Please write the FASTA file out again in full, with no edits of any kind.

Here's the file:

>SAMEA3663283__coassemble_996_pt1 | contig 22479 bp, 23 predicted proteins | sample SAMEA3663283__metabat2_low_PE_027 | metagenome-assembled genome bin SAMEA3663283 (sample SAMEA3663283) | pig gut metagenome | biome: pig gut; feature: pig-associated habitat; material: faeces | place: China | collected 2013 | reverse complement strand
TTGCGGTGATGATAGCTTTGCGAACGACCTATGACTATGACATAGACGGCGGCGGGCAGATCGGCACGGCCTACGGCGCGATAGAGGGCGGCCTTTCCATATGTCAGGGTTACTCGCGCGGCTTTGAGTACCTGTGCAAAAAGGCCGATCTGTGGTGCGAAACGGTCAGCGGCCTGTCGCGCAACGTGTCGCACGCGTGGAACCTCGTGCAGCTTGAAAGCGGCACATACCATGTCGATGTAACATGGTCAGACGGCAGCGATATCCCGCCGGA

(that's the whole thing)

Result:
>SAMEA3663283__coassemble_996_pt1 | contig 22479 bp, 23 predicted proteins | sample SAMEA3663283__metabat2_low_PE_027 | metagenome-assembled genome bin SAMEA3663283 (sample SAMEA3663283) | pig gut metagenome | biome: pig gut; feature: pig-associated habitat; material: faeces | place: China | collected 2013 | reverse complement strand
TTGCGGTGATGATAGCTTTGCGAACGACCTATGACTATGACATAGACGGCGGCGGGCAGATCGGCACGGCCTACGGCGCGATAGAGGGCGGCCTTTCCATATGTCAGGGTTACTCGCGCGGCTTTGAGTACCTGTGCAAAAAGGCCGATCTGTGGTGCGAAACGGTCAGCGGCCTGTCGCGCAACGTGTCGCACGCGTGGAACCTCGTGCAGCTTGAAAGCGGCACATACCATGTCGATGTAACATGGTCAGACGGCAGCGATATCCCGCCGGA